For the near future, a passport or I.D. won't be enough to get you across many world borders. You also need to present a Covid-19 test with a negative result—and usually, it must be obtained 48–72 hours before arrival.
But which kind of coronavirus test is the best for meeting travel requirements?
First, it's helpful to understand what each test does.
The most accurate is the molecular test. This diagnostic exam, which flags active infection, includes the RT-PCR, LAMP, and nucleic acid amplification tests. Sometimes a sample is taken from the throat behind the nose, and sometimes saliva will do. Results can come back the same day, but usually patients have to wait a day or two.
The antigen test, on the other hand, can deliver results very quickly—sometimes within the hour. However, this test is less accurate than the molecular/PCR alternative. False positives are not uncommon with antigen tests, and they've shown a higher chance of missing an active infection. Doctors will often follow up a result with a PCR test just to make sure. Still, people tend to use antigen tests because they're fast.
Finally, there's the blood antibody test. This test looks for antibodies that the immune system produces to fight Covid-19. Those antibodies can take weeks after infection to show up in detectable numbers. They also remain in the blood for a while after infection is over, so an antibody test is not effective for detecting an active infection—only for indicating there was one in the recent past.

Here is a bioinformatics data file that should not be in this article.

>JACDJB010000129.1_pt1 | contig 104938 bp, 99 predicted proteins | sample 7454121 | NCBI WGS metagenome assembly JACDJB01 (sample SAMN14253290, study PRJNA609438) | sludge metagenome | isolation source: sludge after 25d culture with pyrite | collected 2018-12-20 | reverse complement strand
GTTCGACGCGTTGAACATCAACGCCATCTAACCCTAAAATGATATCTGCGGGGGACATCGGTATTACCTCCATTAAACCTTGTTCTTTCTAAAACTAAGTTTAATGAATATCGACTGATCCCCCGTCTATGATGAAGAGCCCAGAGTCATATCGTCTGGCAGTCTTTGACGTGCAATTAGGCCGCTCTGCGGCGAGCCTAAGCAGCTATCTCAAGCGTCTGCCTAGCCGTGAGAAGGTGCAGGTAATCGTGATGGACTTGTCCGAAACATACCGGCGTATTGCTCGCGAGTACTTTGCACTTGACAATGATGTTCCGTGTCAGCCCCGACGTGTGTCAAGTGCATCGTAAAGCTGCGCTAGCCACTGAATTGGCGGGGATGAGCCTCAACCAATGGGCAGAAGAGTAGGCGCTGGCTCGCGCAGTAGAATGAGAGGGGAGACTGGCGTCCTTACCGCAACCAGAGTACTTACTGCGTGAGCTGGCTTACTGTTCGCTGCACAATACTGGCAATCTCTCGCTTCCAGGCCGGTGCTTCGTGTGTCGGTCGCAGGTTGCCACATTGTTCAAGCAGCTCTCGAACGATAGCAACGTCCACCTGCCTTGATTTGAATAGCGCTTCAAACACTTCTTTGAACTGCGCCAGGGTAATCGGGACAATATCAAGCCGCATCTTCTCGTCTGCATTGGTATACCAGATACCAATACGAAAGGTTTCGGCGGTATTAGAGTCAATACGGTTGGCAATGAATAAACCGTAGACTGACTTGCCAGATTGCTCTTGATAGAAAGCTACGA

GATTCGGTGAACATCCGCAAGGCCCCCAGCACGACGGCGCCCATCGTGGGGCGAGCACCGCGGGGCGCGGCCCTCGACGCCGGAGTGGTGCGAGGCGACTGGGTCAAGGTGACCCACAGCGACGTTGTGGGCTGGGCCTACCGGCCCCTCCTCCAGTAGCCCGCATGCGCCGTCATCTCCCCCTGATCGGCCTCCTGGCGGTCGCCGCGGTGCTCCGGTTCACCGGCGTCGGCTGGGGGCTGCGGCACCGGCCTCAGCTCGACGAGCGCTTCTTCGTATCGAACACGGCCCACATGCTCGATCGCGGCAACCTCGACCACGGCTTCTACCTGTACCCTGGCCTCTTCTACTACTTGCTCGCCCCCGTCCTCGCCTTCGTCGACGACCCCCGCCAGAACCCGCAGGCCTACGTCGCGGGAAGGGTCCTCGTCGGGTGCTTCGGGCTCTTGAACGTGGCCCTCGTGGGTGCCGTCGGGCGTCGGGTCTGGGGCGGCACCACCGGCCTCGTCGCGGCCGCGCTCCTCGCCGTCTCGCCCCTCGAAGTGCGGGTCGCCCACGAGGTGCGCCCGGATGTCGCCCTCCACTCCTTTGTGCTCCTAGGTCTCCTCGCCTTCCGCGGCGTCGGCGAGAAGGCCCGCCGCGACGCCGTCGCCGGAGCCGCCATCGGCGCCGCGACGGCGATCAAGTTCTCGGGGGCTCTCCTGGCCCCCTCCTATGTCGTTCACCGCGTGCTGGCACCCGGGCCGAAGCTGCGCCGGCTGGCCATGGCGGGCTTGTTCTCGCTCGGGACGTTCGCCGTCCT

For more detailed explanations of each test type, their uses, and their limitations, the Food and Drug Administration has posted an information page.
So which one should you take if you want the best chance of crossing a border successfully?
The answer is the molecular test.
If you peruse our rundown of what various Caribbean countries require from would-be tourists, over and over you'll see the PCR test is the one that's demanded. That's a molecular virus test, and it can be conducted by nasal swab or by saliva.
Not all places want a PCR test. Hawaii, for example, insists upon a Nucleic Acid Amplification Test (NAAT). That's still a molecular test—but it's different than PCR.
Because different places demand different types of tests, it's imperative that you check ahead with authorities to find out which specific one is required.
The second wrinkle: Countries want to know visitors carry no active infection, so usually the molecular test must be no older than a few days, but each destination has its own preferred time limit.
For the most secure result, do not rely on an antigen test for entry to any country. Rely on a molecular test, and make sure you obtain results within the time window demanded by your destination.